DOL Issues Fair Pay and Safe Workplaces Final Regulations
On August 24, 2016, the DOL issued its final regulation implementing the Fair Pay and Safe Workplaces Executive Order (“EO”) signed by President Obama in July 2014. That Executive Order requires prospective federal contractors to disclose labor law violations during the early stages of the bid process.
The EO and corresponding regulations apply to procurement contracts for goods and services, including construction, where the estimated value exceeds $500,000. If your contracts or subcontracts are less than $500,000, these obligations will not apply to you.
Labor Law Violation Disclosures
In order to ensure that the federal government only does business with contractors with “a high level of integrity and business ethics,” the EO created disclosure requirements for contractors and subcontractors performing or bidding on covered contracts. Specifically, covered federal contractors must disclose any serious “Labor Law” violations committed within the last three years during the bid process. We outline the obligations during each phase of the bid process below.
With regard to the substance of the disclosure, the contractor must disclose any “violations” of laws such as the FLSA, OSHA, NLRA, Davis-Bacon Act, Service Contract Act, FMLA, relevant affirmative action laws, Title VII, the ADA, and the ADEA. The DOL indicated that it will decide at a later time whether any “state law equivalents” must be disclosed.
Notably, “violations” that must be reported include administrative merits determinations, arbitral awards or decisions, and civil judgments. The term “administrative merits determination” is defined to include: a WH-56 “Summary of Unpaid Wages” form from the Department of Labor’s Wage and Hour Division, a citation from the Occupational Safety and Health Administration (OSHA), a show cause notice from the Office of Federal Contract Compliance Programs (OFCCP), a determination of reasonable cause letter from the Equal Employment Opportunity Commission (EEOC), or a complaint issued by the National Labor Relations Board (NLRB). Such violations must be reported even if the contractor was not performing or bidding on a covered contract at the time the violations occurred or were issued.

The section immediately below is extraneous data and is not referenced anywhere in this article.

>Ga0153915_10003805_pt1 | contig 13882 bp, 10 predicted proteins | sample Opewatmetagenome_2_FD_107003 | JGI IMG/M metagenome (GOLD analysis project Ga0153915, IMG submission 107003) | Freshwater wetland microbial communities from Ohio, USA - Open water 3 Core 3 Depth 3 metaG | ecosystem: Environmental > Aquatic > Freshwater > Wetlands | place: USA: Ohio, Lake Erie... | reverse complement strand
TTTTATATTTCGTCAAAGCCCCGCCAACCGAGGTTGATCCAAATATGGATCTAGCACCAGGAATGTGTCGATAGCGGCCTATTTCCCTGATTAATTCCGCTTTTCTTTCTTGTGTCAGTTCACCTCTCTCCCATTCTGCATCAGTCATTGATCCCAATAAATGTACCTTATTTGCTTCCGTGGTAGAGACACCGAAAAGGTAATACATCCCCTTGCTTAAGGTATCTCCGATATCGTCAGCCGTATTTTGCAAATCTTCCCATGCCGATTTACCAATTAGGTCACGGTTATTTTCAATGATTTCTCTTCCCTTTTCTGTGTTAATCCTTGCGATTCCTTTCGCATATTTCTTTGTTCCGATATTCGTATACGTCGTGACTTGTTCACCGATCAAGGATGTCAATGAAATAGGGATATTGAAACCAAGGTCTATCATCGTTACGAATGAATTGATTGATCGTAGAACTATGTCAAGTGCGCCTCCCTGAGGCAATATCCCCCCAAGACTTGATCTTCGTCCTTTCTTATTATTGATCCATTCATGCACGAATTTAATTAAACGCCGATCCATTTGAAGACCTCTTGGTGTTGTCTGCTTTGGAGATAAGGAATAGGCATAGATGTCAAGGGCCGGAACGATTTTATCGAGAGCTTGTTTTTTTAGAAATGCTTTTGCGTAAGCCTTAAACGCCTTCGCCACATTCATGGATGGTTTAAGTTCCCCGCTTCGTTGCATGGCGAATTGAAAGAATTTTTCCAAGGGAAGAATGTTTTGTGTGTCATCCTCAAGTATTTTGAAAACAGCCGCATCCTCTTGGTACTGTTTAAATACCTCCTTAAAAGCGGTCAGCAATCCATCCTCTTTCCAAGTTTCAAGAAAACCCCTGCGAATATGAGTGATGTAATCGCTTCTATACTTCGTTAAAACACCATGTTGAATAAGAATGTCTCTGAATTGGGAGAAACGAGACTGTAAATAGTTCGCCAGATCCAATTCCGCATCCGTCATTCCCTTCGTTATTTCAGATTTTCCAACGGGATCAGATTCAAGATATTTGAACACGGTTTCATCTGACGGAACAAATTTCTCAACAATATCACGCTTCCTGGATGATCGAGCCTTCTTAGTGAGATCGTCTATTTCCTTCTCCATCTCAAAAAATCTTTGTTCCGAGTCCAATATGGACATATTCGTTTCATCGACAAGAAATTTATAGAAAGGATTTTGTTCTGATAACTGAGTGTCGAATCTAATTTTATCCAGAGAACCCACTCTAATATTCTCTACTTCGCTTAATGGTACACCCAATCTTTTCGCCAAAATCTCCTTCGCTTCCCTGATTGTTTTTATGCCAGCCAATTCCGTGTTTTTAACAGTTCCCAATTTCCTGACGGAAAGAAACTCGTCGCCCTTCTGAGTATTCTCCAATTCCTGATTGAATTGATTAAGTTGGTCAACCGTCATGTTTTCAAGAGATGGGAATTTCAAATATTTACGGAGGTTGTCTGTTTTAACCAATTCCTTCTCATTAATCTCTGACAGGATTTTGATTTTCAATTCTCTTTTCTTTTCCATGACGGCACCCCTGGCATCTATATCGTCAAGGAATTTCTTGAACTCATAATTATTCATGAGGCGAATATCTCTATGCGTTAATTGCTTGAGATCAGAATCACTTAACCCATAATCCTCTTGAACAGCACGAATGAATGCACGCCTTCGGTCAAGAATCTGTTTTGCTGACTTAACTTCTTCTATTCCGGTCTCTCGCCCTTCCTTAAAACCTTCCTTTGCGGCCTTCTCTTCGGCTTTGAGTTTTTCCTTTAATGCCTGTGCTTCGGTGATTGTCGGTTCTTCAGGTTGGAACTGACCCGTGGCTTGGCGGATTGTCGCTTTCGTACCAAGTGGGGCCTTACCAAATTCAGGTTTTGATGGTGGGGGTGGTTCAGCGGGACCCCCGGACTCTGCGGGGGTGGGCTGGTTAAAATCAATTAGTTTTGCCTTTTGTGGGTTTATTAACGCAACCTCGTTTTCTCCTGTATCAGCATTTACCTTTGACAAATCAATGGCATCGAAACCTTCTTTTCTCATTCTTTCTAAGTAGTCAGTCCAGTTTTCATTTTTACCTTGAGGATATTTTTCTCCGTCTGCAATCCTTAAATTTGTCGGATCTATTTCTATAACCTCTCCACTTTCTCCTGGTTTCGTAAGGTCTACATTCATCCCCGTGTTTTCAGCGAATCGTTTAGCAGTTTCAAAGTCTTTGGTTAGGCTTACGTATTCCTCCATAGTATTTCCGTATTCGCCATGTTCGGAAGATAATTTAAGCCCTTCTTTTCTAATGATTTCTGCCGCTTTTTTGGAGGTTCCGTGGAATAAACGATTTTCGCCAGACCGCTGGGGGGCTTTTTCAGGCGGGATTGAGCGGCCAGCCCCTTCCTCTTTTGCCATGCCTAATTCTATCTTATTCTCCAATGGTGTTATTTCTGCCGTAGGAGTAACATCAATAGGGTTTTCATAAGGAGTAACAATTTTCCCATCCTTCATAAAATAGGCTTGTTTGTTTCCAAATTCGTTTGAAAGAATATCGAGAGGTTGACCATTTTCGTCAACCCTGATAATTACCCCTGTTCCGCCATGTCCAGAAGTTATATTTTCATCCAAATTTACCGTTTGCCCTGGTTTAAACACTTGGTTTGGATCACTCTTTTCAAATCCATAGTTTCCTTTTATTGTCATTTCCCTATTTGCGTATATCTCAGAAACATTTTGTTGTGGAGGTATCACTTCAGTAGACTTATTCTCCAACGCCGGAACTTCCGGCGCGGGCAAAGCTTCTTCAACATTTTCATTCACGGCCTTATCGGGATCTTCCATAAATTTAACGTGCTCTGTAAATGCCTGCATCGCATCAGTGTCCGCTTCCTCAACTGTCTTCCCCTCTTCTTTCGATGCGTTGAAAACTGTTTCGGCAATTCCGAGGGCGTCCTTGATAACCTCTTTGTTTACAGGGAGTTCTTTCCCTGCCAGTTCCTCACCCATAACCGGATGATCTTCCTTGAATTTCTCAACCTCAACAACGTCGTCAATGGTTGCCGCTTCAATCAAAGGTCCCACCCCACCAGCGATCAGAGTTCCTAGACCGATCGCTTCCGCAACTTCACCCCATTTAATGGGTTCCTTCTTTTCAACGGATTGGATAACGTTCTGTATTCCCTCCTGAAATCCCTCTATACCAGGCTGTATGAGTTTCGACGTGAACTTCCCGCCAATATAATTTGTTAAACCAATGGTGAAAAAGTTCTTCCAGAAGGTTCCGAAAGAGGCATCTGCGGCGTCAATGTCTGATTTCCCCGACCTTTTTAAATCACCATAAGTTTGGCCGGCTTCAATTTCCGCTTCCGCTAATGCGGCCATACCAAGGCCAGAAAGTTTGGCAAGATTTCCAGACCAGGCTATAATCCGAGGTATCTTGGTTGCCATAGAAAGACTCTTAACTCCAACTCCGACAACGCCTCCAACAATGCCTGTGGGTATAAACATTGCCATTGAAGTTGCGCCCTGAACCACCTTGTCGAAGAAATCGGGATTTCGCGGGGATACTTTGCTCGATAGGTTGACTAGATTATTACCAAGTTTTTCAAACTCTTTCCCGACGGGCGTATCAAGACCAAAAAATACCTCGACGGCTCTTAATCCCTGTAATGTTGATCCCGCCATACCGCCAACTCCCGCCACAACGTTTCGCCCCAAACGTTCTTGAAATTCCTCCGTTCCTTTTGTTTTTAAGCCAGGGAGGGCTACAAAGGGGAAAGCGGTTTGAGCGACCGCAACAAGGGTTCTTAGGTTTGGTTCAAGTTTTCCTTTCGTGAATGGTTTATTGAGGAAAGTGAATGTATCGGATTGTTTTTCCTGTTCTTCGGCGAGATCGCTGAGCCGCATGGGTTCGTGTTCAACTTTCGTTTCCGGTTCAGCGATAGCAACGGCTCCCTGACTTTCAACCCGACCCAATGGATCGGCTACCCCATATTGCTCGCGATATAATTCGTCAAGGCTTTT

The term “civil judgment” is defined as “any judgment or order entered by any Federal or State court in which the court determined that the contractor or subcontractor violated any provision of the Labor Laws, or enjoined or restrained the contractor or subcontractors from violating any provision of the Labor Laws.” Civil judgments include judgments or orders that are not final or are subject to appeal.
1. Initial Representation Reporting
When a contractor initially bids on a solicitation for a covered contract, the contractor must represent to the best of its knowledge and belief whether it has or has not had such violations, without providing further information.
2. Pre-Award Reporting
If the contractor reaches the stage in the process at which a responsibility determination is made, and that contractor responded affirmatively at the initial representation stage to a violation, the contracting officer would require additional information about that contractor’s “Labor Law” violation(s). For each administrative merits determination, civil judgment, or arbitral award or decision that must be reported, the contractor must provide:
• the Labor Law that was violated;
• the case number, inspection number, charge number, docket number, or other unique identification number;
• the date that the determination, judgment, award, or decision was rendered; and
• the name of the court, arbitrator(s), agency, board, or commission that rendered it.
Notably, this information is available to the public.
At this same time, the contractor may also provide such additional information as the contractor deems necessary to demonstrate its responsibility, such as mitigating circumstances, remedial measures (to include labor compliance agreements), and other steps taken to achieve compliance with the Labor Laws. Such mitigating circumstances or remedial measures are not subject to public disclosure, unless the contractor chooses to make them public.
3. Post-Award Reporting
Covered contractors would also be required to update the information reported to contracting agencies every six months during performance of the covered procurement contract.
4. Reporting by Subcontractors
In addition, the Final Rules deviate from the proposed rules in that subcontractors will not have to report Labor Law violations to the prime contractor (as was originally suggested). Rather, the subcontractor will make such disclosures directly to the DOL. The DOL will then review the information and respond. The subcontractor then makes a statement to the prime contractor regarding the DOL’s response to the subcontractor’s disclosure. The prime contractor then considers any response from the DOL in evaluating the integrity and business ethics of subcontractors. If the subcontractor is not in agreement with, or has concerns with, the DOL’s assessment, it is then required to disclose its Labor Law violations directly to the prime contractor.
5. What Does the Contracting Agency Do With the Report?